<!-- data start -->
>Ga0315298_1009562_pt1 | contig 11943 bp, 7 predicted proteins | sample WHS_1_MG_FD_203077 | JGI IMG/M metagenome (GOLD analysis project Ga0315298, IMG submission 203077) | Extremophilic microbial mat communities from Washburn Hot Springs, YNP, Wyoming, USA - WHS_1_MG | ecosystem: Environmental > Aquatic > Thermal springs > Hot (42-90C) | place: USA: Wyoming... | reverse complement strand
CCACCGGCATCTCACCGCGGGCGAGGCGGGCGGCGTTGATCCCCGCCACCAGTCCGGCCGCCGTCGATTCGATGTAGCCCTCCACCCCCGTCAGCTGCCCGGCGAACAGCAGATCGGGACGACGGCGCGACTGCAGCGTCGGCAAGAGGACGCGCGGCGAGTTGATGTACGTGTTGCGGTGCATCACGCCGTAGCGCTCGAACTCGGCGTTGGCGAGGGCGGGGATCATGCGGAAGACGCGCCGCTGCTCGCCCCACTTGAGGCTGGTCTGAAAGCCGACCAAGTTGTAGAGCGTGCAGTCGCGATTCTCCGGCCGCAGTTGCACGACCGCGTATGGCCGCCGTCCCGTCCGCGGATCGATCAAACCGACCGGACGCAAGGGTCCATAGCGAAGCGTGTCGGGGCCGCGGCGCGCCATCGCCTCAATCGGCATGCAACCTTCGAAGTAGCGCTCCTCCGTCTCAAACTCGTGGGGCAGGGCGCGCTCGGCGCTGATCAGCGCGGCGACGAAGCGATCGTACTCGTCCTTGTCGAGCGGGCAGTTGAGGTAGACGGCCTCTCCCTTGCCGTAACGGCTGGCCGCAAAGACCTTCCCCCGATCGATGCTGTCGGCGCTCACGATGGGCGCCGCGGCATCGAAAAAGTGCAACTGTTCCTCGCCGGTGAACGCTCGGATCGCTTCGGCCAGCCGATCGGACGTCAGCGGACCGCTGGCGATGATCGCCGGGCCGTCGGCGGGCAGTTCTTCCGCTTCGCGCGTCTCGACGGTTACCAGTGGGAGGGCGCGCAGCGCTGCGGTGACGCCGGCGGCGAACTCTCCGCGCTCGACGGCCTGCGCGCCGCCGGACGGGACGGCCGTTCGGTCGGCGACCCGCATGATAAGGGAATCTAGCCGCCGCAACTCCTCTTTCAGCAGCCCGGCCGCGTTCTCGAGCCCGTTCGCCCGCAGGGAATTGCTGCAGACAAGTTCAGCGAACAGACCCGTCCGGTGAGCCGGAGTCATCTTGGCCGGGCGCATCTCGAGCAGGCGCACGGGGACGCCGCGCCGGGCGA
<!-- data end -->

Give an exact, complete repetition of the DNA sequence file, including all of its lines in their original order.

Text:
>Ga0315298_1009562_pt1 | contig 11943 bp, 7 predicted proteins | sample WHS_1_MG_FD_203077 | JGI IMG/M metagenome (GOLD analysis project Ga0315298, IMG submission 203077) | Extremophilic microbial mat communities from Washburn Hot Springs, YNP, Wyoming, USA - WHS_1_MG | ecosystem: Environmental > Aquatic > Thermal springs > Hot (42-90C) | place: USA: Wyoming... | reverse complement strand
CCACCGGCATCTCACCGCGGGCGAGGCGGGCGGCGTTGATCCCCGCCACCAGTCCGGCCGCCGTCGATTCGATGTAGCCCTCCACCCCCGTCAGCTGCCCGGCGAACAGCAGATCGGGACGACGGCGCGACTGCAGCGTCGGCAAGAGGACGCGCGGCGAGTTGATGTACGTGTTGCGGTGCATCACGCCGTAGCGCTCGAACTCGGCGTTGGCGAGGGCGGGGATCATGCGGAAGACGCGCCGCTGCTCGCCCCACTTGAGGCTGGTCTGAAAGCCGACCAAGTTGTAGAGCGTGCAGTCGCGATTCTCCGGCCGCAGTTGCACGACCGCGTATGGCCGCCGTCCCGTCCGCGGATCGATCAAACCGACCGGACGCAAGGGTCCATAGCGAAGCGTGTCGGGGCCGCGGCGCGCCATCGCCTCAATCGGCATGCAACCTTCGAAGTAGCGCTCCTCCGTCTCAAACTCGTGGGGCAGGGCGCGCTCGGCGCTGATCAGCGCGGCGACGAAGCGATCGTACTCGTCCTTGTCGAGCGGGCAGTTGAGGTAGACGGCCTCTCCCTTGCCGTAACGGCTGGCCGCAAAGACCTTCCCCCGATCGATGCTGTCGGCGCTCACGATGGGCGCCGCGGCATCGAAAAAGTGCAACTGTTCCTCGCCGGTGAACGCTCGGATCGCTTCGGCCAGCCGATCGGACGTCAGCGGACCGCTGGCGATGATCGCCGGGCCGTCGGCGGGCAGTTCTTCCGCTTCGCGCGTCTCGACGGTTACCAGTGGGAGGGCGCGCAGCGCTGCGGTGACGCCGGCGGCGAACTCTCCGCGCTCGACGGCCTGCGCGCCGCCGGACGGGACGGCCGTTCGGTCGGCGACCCGCATGATAAGGGAATCTAGCCGCCGCAACTCCTCTTTCAGCAGCCCGGCCGCGTTCTCGAGCCCGTTCGCCCGCAGGGAATTGCTGCAGACAAGTTCAGCGAACAGACCCGTCCGGTGAGCCGGAGTCATCTTGGCCGGGCGCATCTCGAGCAGGCGCACGGGGACGCCGCGCCGGGCGA